Scotland’s NHS is in the grip of a worsening workforce crisis as exhausted doctors consider either cutting working hours or leaving the Scottish health service altogether, BMA Scotland Chair Lewis Morrison warned today.
The warning comes in Dr Morrison’s speech to the BMA’s Annual Representative meeting – being held virtually this year.
Dr Morrison said the pandemic, years of covering for absent colleagues, rising verbal abuse and a feeling of not being valued financially or professionally has left the profession feeling “worn out”.
He also pointed to data from a BMA survey of 1,429 doctors following this year’s below RPI inflation pay award which shows:
- Nearly two thirds were not satisfied that the Scottish Government valued their contribution to the NHS. Half of those were extremely dissatisfied.
- More than 30% said the pay award had either confirmed or prompted a decision to reduce their clinical commitments. More than a quarter said it had prompted or confirmed their decision to consider moving away from Scotland and working in its NHS altogether.
Dr Morrison will further warn that unless addressed, the problems with the workforce threaten not only NHS recovery but also the sustainability of healthcare in Scotland.
Doctors from across the BMA met with Cabinet Secretary for Health Humza Yousaf this week to discuss the immediate pressures being faced and Dr Morrison has welcomed the Scottish Government’s commitment to working with the profession on key issues.
However, Dr Morrison warned an urgent short-, medium- and long-term workforce plan is required to address each and every issue currently undermining recruitment, retention and recovery.
In his speech – to be published online – Dr Morrison will say:
“We now have huge evidence of how tired so many colleagues are from delivering Covid care and everything else that patients need, with the addition of all the pent-up demand for healthcare that is currently being released. Indeed, there is so much evidence that there’s simply no need to debate it.
“It is a statement of fact that the physical and mental health of many doctors has suffered during this pandemic. Fact it may be, but we cannot accept this as inevitable. No-one – in any profession, let alone a caring one – should suffer in this way or at this scale – simply through doing their job.
“Why has this happened? It’s partly because NHS Scotland came into this pandemic with so many senior doctor vacancies. Last year our research showed up to 15% of consultant posts were unfilled, and by the Government’s own admission we are shy of at least 800 whole time GPs. There is no other way of describing this other than as a workforce crisis – and a crisis that is deepening.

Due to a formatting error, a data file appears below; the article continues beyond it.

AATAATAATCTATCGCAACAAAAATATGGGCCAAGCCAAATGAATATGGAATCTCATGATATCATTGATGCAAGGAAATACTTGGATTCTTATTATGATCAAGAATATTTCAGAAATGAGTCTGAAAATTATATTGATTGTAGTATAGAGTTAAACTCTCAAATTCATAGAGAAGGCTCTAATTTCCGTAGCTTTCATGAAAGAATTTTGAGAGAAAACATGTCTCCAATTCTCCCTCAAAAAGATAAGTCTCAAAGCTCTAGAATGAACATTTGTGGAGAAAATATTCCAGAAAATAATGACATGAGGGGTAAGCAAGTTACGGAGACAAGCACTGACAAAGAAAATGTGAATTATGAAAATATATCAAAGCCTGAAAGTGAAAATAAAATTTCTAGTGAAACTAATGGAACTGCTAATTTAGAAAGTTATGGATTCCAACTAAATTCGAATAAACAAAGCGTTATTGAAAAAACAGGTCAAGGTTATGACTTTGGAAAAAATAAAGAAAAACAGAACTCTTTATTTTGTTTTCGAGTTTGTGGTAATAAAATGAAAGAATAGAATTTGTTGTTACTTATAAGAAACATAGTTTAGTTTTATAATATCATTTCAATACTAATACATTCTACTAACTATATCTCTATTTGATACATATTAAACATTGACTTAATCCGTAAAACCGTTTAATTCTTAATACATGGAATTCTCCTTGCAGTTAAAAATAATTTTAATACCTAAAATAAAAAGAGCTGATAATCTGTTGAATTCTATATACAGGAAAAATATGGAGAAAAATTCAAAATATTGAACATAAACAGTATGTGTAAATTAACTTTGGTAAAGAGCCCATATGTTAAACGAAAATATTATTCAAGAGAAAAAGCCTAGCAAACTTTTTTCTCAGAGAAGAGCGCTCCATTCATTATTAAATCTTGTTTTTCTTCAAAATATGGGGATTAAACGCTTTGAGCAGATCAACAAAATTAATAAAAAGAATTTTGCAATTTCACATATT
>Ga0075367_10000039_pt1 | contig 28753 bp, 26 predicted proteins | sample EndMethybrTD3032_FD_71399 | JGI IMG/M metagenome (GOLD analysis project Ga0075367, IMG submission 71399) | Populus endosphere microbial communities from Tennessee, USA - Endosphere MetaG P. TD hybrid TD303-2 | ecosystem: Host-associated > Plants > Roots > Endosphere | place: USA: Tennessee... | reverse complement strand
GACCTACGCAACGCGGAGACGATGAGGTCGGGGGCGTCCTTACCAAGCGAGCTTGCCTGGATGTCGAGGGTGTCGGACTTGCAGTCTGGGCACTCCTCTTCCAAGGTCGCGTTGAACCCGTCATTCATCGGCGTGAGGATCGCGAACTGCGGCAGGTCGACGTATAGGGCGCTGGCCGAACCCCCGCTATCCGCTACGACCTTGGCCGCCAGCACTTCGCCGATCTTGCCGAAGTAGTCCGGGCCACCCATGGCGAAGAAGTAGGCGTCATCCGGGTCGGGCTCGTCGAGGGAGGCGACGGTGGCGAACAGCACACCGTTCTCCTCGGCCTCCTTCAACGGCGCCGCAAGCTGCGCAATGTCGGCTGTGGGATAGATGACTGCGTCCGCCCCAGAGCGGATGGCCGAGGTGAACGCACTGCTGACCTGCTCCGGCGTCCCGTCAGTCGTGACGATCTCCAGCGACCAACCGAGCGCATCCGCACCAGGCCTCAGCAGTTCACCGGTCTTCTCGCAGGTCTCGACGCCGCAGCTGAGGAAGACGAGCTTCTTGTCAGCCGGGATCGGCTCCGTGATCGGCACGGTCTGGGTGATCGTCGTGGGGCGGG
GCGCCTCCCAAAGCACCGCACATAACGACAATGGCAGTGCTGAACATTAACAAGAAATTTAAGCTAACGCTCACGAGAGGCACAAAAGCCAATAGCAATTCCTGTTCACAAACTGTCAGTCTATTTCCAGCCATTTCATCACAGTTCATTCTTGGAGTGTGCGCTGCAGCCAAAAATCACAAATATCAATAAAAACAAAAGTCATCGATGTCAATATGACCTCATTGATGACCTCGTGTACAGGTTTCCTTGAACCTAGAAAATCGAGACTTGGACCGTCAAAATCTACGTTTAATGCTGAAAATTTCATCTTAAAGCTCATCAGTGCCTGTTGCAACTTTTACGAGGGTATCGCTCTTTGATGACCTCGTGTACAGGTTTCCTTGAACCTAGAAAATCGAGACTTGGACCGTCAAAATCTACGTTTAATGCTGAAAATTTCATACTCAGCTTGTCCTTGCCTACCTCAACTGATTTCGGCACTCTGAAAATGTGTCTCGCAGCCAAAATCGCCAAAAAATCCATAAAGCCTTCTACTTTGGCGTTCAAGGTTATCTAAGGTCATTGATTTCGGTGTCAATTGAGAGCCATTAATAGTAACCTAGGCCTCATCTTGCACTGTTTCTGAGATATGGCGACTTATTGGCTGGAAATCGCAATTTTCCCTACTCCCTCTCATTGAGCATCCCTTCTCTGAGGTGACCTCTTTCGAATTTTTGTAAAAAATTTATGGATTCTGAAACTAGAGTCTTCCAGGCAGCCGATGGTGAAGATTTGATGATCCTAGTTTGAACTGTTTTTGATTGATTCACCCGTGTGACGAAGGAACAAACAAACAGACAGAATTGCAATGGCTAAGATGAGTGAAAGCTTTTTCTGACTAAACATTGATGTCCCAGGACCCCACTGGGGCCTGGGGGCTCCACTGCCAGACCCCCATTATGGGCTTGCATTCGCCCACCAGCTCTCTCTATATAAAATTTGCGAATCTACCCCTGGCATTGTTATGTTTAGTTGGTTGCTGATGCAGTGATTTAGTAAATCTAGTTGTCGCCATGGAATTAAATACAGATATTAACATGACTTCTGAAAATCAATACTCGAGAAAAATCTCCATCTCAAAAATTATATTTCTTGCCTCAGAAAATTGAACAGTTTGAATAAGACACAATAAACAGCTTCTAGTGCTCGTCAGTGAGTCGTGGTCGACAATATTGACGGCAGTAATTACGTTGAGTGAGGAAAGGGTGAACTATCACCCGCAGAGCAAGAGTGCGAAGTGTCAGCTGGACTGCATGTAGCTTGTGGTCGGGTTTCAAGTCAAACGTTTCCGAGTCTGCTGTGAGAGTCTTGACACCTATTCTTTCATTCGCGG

“Add to that a promise of NHS Scotland being run at 110% capacity and the rising incidence of verbal abuse and worse against NHS staff, and you have a picture of a medical profession worn out from the pandemic and years of covering for absent colleagues, who don’t feel valued financially or professionally and are facing years of being pressured to work even harder.
“It’s no wonder doctors at all stages of their career are considering their options whether it be to improve their training, working conditions or work-life balance. That includes looking elsewhere in the UK or abroad, reducing working hours or retiring earlier than planned. That’s a cocktail of problems that threatens the sustainability of healthcare in Scotland, let alone recovery from the pandemic.
“There are no quick and easy fixes to the myriad of problems we face, but our government has to start now and with genuine short, medium and long-term workforce plans which address each and every issue undermining recruitment, retention and recovery. And a plan that restores and values continued medical education and training for doctors instead of solely focusing on clinical work and catching up. Even that phrase conjures up visions of a race we can’t win.
“Recovery also has to include paying doctors to match what Scottish government say about valuing us. Years of pay erosion and current punitive and unfair pension tax issues must be righted.
“We must aim for a genuine sustainable work life balance for doctors and stop driving healthcare harder and harder in the pursuit of unrealistic political targets. We need honest messaging, which manages public expectations of the NHS – crucially including primary care - and makes clear abuse of healthcare staff will not be tolerated.
“And whilst we clearly need more doctors, those who train them must have the time to do that. An exhausted overworked medical profession covering for absent colleagues does not make for either good training or a good example of what people can look forward to.
“We have hammered these issues home again and again with the politicians and organisations associated with healthcare. No government could hope to sort everything out overnight, but the pandemic can no longer be a reason or excuse for not making a start. Indeed, we had a constructive meeting with Humza Yousaf this week where we able to highlight key issues and gain a welcome commitment to work on them together for the benefit of the workforce, the NHS and the patients it serves.”
Notes to editors
The BMA survey data quoted is based on questions asked of 1,429 doctors conducted during the last two weeks of August this year. The full results of the survey will be published shortly.